Alberta Energy Minister and former pipeline executive Sonya Savage, along with provincial Environment Minister Whitney Issik, said the province wouldn’t allow Ottawa to interfere with natural resource development. “The federal government cannot act unilaterally to meet their emissions targets,” they said in a joint statement Monday.
But Dan Wicklum, co-chair of the federal Net-Zero Advisory Body, told the Globe the cap was needed after 30 years of voluntary action failed to reduce emissions far enough.
In a Monday afternoon release, Climate Action Network-Canada said the emissions cap “could be a game-changer for climate action in Canada—if implemented with sufficient rigour and ambition.” National Policy Manager Caroline Brouillette said the cap “offers Prime Minister Trudeau his best shot at finally tackling Canada’s emissions problem and positioning this country as a strong player in the global clean energy economy. He must put communities and the climate first, and stand strong against any pressure from fossil fuel lobbyists to water down or delay this critical policy.”
Julia Levin, national climate program manager at Environmental Defence Canada, agreed the cap “will be a critical test for the federal government—and a defining moment for the Prime Minister’s legacy on climate change. After decades of climate promises that have fallen short, the Prime Minister has a chance to put the health and safety of families across Canada above the narrow interests of oil and gas companies.”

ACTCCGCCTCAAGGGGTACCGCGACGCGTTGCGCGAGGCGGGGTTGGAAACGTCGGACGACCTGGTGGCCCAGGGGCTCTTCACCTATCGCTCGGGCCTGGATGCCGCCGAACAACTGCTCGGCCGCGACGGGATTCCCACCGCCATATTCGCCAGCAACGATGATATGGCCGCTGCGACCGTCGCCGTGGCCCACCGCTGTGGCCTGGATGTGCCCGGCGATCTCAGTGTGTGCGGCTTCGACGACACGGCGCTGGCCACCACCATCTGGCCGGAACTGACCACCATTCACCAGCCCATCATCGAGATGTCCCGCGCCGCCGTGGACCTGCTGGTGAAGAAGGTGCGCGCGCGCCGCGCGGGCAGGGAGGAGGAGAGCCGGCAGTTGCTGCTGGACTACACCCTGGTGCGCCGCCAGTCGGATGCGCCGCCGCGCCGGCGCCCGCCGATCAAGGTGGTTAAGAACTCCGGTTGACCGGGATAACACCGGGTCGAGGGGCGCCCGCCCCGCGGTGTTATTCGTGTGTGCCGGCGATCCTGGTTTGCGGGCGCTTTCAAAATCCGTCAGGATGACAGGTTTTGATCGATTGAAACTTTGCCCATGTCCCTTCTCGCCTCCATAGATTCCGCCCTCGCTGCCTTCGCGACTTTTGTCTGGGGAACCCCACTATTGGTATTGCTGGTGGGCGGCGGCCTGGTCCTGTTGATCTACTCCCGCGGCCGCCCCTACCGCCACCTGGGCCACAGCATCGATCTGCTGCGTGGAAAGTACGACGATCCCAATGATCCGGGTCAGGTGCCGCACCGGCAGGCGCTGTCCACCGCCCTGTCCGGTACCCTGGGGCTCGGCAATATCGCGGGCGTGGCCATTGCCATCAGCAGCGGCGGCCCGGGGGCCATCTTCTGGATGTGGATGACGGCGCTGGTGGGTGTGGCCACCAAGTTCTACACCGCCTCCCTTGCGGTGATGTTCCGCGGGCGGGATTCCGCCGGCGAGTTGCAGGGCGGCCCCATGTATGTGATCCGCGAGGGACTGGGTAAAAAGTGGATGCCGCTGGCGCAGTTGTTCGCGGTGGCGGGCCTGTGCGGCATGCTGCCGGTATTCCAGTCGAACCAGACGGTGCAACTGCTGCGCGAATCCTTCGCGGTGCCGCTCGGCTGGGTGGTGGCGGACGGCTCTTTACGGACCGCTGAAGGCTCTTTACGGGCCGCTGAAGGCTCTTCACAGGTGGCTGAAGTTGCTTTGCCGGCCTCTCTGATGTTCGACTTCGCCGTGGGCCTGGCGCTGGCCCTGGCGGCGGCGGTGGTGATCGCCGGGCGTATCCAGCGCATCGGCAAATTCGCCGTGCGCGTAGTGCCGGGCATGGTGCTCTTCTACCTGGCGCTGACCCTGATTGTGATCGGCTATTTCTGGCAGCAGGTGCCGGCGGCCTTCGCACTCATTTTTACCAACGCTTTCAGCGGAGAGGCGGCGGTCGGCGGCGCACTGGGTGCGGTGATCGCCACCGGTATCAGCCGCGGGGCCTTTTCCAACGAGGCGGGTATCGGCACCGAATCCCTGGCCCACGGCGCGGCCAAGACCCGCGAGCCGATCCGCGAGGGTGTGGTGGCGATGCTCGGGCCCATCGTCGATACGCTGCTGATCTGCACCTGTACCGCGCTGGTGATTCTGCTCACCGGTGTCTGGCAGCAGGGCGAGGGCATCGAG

Levin warned that “oil and gas companies will be lobbying hard for delay, weak rules, and loopholes to undermine the effectiveness of the cap—just as they have done for every single other climate policy. The result has been decades of unbridled carbon pollution.”
But even as that lobby effort ramps up, Marc Lee, senior economist at the Canadian Centre for Policy Alternatives, warned that the discussion paper as it stands is already a recipe for delay.
“It’s taken a really long time to get to this point,” he told The Energy Mix. And now, with comments due September 30, the next step will be a set of draft regulations that will also have to go out for comment. “Industry is going to be tripping them up all along the way,” he said. “So maybe, if the government stays on course, we’ll get something that starts to take place by 2025,” when the regulations are supposed to achieve their stated purpose by 2030.
“The government also seems to be broadly moving ahead with this idea that we can reduce emissions while simultaneously growing the sector, and in a number of respects that’s just crazily problematic,” Lee added. “We’ve been struggling with this issue since 2015,” ever since the Trudeau government took office with a promise to combine climate action with continuing fossil fuel production and exports.
So “it’s a positive move that the feds are talking about emissions caps at all, but they’re not talking about production,” he said. While that’s an area where the federal government lacks jurisdiction, “we still need to talk about it. Or it just becomes magical thinking, and instead of the industry reducing its emissions we get a whole lot of offset schemes or international credits that don’t address the root of the problem.”
Of the two options in the discussion paper, Lee said a cap-and-trade system is the only realistic pathway. “I can’t see industry agreeing to some random carbon price every year based on random targets,” so “basically there’s really only one option that is consistent with the cap, and that’s a cap and trade model. And when it comes to cap and trade, the devil is in the details.”